Monday, 10 January 2011

New Year Guide to Nailing Spins, Wheels and Bones




"Tricks are for Kids" well it seems maybe this time I should have listened. Cy lent me one of the new XS BFe's to play on over the christmas period along with some light encouragement to see how the XS behaves as a throw about, freestyle type bike. To be honest I have got a bit carried away with having a small flickable bike to play around on, but it is a hell of a lot of fun. It makes a really nice change my usual long, fast stable setup. Getting back on something more diminuitively sized has sent me back to the riding I did as a teenager. When first getting into bikes we would go out and find some little pimple or dirtjump and mess about playing with tricks, boosting and generally just having a laugh. I have to say, the christmas break in the end really was that, a real laugh. The XS has now been out in the snow, tentatively aired in a cold icy mini ramp, manualed around a small council skatepark, sprinted down a rather waterlogged BMX track and taken a lot of abuse on the dirt jumps at our local sand quarry. This is where the XS belongs in my view, out in the parks and smashing the dirtjumps.




So from the beginning. My first real taste of the XS was on the brand new and beautifully crafted concrete mini ramp that has just been built in my village. It took some time clearing the ice from the inside of the ramp but it was an opportunity not to be missed. Dropping in was hairy with the ice covered coping sucking the wheels out sideways but the transition was nice and the XS was very comfortable to air. My mini ramp tricks are more honed outside the ramp, back in the day we rode a lot of mini, it was all about smooth manuals across the length of the ramp and tricks to tyre tap, the odd failed pedal grind. Snow was killing this kind of action but it was still fun to pump around and throw the bike into the air.




My personal mission for the Christmas hol was to relearn 360's. I have tried a few spins on flyouts on my normal BFe but it really is hardwork to get the bike to spin. The extra length just keeps it railed in a straight line and it really has to be hauled into a rotation. 360's are one of those tricks that I very almost had as a kid. I could do them over small box jumps in parks but never had the guts to throw one over a proper double. The sand quarry this winter has been the perfect training facility for nailing this trick. Being sand it really is a winter venue as it needs water to keep the jumps held together. It builds quick but also erodes fast and sand is definitely one of the nicer substrates to bail onto. I have got to thank the local guys because this year there was a really nice 6 pack riding a small semi table top jump and a larger double with long soft landing for stepping the tricks onto. The place is also the host of 'famous' an absolute monster jump built by Grant Fielder, Blake Sampson and Sam Pilgrim. Luckily that one was not really in a rideable form, it has an immense run in from the top of the quarry wall and the take off is a super steep and massively imposing piece of spadework, the landing long wide and soft. It is one of those scary beasts that looks humongous but worryingly doable.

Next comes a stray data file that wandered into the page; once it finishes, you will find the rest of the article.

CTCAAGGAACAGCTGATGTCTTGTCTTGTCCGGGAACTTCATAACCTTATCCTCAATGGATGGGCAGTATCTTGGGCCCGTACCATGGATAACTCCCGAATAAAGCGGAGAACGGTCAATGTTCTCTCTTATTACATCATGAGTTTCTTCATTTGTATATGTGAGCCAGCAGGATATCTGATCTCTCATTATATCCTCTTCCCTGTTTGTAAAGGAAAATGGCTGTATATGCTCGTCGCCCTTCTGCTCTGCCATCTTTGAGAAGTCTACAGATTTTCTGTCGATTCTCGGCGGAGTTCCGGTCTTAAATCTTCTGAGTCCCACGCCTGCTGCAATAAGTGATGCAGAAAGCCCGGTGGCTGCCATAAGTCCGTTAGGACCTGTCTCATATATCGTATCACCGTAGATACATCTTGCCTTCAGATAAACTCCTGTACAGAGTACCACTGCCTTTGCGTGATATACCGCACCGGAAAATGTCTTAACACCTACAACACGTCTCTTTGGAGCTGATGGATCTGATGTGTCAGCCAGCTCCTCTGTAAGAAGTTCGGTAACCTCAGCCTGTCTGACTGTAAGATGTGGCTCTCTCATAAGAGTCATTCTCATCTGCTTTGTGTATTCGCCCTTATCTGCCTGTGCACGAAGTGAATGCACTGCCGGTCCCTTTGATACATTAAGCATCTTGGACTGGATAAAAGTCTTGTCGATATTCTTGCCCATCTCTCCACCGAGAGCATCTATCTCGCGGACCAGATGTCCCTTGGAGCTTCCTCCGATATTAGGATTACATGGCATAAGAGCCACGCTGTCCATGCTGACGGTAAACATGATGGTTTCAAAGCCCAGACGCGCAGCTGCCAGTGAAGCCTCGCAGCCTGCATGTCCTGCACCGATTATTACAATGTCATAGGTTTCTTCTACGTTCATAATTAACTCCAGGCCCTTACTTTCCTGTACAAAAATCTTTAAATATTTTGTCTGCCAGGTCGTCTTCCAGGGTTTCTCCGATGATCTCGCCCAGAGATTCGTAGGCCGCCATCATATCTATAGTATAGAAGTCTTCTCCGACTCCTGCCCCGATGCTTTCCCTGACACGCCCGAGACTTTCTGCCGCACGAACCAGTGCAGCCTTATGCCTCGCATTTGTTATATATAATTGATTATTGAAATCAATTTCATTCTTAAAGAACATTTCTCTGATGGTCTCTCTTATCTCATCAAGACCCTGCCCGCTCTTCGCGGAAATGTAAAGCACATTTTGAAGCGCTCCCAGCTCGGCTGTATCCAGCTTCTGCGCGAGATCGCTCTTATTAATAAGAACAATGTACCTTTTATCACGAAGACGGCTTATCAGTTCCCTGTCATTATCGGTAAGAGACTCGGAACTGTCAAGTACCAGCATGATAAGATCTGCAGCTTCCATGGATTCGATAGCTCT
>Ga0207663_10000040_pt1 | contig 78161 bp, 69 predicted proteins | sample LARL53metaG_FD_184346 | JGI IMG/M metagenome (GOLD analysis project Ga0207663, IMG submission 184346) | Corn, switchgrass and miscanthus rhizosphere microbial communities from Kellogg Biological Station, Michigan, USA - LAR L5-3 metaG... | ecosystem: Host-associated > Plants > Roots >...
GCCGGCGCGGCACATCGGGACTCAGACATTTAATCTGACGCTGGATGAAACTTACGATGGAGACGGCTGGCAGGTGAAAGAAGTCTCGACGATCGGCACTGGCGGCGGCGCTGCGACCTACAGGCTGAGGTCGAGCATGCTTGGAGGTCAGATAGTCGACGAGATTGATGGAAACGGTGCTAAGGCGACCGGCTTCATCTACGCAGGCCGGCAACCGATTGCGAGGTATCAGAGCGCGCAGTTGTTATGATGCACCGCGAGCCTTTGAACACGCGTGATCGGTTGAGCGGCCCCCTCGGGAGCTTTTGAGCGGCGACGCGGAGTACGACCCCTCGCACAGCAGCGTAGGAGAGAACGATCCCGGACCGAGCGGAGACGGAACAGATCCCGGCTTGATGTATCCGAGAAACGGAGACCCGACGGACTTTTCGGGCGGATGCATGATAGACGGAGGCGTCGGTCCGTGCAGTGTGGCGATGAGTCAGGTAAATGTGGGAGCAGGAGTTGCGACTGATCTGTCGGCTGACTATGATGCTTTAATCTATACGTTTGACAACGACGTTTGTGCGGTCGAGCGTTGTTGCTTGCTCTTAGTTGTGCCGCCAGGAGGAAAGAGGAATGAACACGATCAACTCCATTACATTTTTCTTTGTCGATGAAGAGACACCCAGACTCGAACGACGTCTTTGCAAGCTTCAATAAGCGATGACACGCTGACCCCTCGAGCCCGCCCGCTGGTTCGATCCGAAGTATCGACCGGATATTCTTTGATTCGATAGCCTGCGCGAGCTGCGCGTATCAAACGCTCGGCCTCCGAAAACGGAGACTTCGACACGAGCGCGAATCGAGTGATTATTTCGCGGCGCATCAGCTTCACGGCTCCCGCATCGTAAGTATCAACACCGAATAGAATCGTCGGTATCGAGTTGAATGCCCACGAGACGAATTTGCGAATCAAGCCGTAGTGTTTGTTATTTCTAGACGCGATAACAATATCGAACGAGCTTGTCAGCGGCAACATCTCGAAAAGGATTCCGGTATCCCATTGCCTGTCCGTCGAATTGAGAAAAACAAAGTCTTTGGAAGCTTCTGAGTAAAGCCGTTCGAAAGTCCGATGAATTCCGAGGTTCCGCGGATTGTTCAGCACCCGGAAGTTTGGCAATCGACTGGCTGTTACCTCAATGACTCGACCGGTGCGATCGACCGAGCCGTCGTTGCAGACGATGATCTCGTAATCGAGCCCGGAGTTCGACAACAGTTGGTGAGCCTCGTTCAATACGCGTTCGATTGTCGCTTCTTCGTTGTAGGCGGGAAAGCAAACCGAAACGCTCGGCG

The first session up there was a chilled out affair. It took a while to get out of race mode and hit the jumps at a slow dirt jump pace. Initially I was charging about with twice the speed I needed, squashing the lips and having to fight the over hectic nature at this tempo. Once the speed mellowed and I had found a more suitable flow we had a mint session on the 6 pack. The 6 pack is a nice size where the jumps are big enough to play on but by no means intimidating or overly risky. The larger jump at the side of the quarry was a little more intimidating. It had a nice steep take off, reasonable gap and a slight bomb hole before reaching the takeoff ramp. With no setup before it speed is somewhat guess work. First attempt was too fast and I totally miss judged the bomb hole killing my launch and ending in a nice solid hang up on the back of the lander. Spades had to come back out to mend the mess. Second attempt was far more successful. I was able to send it high and 90 percent in control. The short bomb hole meant the takeoff came up very quickly and it required nice timing to feel balanced in the air over this jump. Never the less Grant and Blake showed up later in the day and were busting flips and spins over this jump with upsetting ease.